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This time, most amendments worthy of passage

Whereas in the Sep. 30 round of constitutional amendments only a few items were hotly debated on their merits, the Nov. 7 round facing Louisiana voters features much dissension among many.

Right off the bat, #1 draws protests that another exception concerning the homestead exemption complicates the process and reduces revenue for local governments. The same kinds of criticisms get registered against #3 and #4.

However, this is permissible if the proportionate good outweighs the reduction in revenue and in two cases that occurs. For #1, the disabled often have lives whose expenses would be unimaginable to people blessed with all of their natural abilities, so the small savings afforded to them by locking in their taxes regardless of increases in value of their homesteads is proper. With #4, the ability to tax moving vehicles as property is unwieldy and probably costs more in enforcement than it’s worth for all but extortionist rates. The argument in both cases that this reduces government revenues is spurious; local governments could ask voters to increase their property taxes in both instances if it were serious about making up such “lost” revenue.

But in the case of #3, its defeat is appropriate. The benefits it would bestow would help just three facilities (in writing off medical equipment for certain hospitals narrowly defined) to the point it seems tailor-made for them. The proportionate good is too small to justify passing these.

Efficiency in government is the standard used against #6 and #8. Proponents claim the former would fragment judicial systems, while the latter would fragment the East Baton Rouge school system. Again, both arguments are wanting. For the former, more specialized courts actually would increase efficiency in case-flow management and, in regards to claims they might become places for more patronage, voters can see to that by their judicious choices in electing officious judges to those positions. For the latter, this kind of maneuver (allowing the city of Central to set up its own school district) is precisely the medicine to reinvigorate the sadly-underperforming East Baton Rouge school district to shape up, while at the same time affording Central residents the chance for increase quality of schooling of their children (is this not similar to the philosophy behind the situation of New Orleans schools, split among straight-up local public, charter, and state-run institutions?)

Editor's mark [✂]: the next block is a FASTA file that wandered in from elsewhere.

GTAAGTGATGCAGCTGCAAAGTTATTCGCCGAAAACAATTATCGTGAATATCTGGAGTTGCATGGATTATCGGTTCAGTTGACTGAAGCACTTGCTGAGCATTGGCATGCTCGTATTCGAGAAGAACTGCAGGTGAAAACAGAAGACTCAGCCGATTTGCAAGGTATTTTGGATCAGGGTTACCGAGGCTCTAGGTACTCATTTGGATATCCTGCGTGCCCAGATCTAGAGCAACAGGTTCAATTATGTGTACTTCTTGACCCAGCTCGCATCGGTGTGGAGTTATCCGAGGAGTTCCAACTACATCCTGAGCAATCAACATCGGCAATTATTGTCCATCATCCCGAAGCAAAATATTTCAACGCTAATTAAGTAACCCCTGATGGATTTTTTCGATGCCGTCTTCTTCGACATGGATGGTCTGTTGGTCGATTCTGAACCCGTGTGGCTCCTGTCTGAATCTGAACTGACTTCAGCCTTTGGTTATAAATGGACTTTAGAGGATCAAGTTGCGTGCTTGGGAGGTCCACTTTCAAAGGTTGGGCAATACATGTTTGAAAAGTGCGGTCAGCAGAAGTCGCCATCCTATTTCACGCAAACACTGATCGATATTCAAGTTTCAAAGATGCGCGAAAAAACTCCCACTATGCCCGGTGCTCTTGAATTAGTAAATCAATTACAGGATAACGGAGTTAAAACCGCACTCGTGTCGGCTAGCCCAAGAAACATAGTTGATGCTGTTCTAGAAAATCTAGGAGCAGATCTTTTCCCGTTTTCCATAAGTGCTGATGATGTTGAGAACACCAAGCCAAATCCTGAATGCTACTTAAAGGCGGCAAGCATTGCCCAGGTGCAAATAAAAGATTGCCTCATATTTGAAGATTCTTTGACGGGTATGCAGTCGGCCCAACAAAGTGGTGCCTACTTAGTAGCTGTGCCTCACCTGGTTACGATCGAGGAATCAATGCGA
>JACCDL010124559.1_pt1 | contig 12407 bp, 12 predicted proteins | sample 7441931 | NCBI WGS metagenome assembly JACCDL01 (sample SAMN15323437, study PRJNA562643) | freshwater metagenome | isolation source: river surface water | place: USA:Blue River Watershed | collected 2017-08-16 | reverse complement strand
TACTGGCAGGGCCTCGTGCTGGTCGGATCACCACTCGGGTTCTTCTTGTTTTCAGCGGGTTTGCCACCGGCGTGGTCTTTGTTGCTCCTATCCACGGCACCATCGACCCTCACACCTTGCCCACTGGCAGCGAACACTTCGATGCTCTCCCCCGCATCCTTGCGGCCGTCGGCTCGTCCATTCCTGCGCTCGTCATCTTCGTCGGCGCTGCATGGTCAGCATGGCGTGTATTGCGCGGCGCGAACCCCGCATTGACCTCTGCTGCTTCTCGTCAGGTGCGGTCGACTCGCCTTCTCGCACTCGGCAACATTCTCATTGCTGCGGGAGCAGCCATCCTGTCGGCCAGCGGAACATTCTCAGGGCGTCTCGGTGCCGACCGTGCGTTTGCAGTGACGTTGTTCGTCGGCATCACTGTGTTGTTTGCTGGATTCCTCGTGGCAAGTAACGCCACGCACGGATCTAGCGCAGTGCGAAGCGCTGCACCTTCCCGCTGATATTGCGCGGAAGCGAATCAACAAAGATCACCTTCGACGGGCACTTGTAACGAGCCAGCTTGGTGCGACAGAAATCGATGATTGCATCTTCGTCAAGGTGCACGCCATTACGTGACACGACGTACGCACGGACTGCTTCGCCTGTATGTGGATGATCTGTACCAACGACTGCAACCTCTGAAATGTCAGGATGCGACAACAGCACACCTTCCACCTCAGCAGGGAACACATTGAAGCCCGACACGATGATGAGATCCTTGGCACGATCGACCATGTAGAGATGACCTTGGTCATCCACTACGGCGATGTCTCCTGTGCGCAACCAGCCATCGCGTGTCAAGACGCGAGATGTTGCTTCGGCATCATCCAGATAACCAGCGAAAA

Finally, while much fuss is made by some about #2, it amounts to simple bookkeeping. If by its passage, which would allow parishes to keep up to $100,000 more a year from severance taxes, indexed by inflation, the state feels it will lose too much money ($3 million which equates to – gasp! – a little more than one ten-thousandth of last year’s state spending), it can adjust revenue-sharing formulas to the parishes by that much. First principles are if government’s going to confiscate your money, better that it be done at lower rather than higher levels justifies voting for this amendment.

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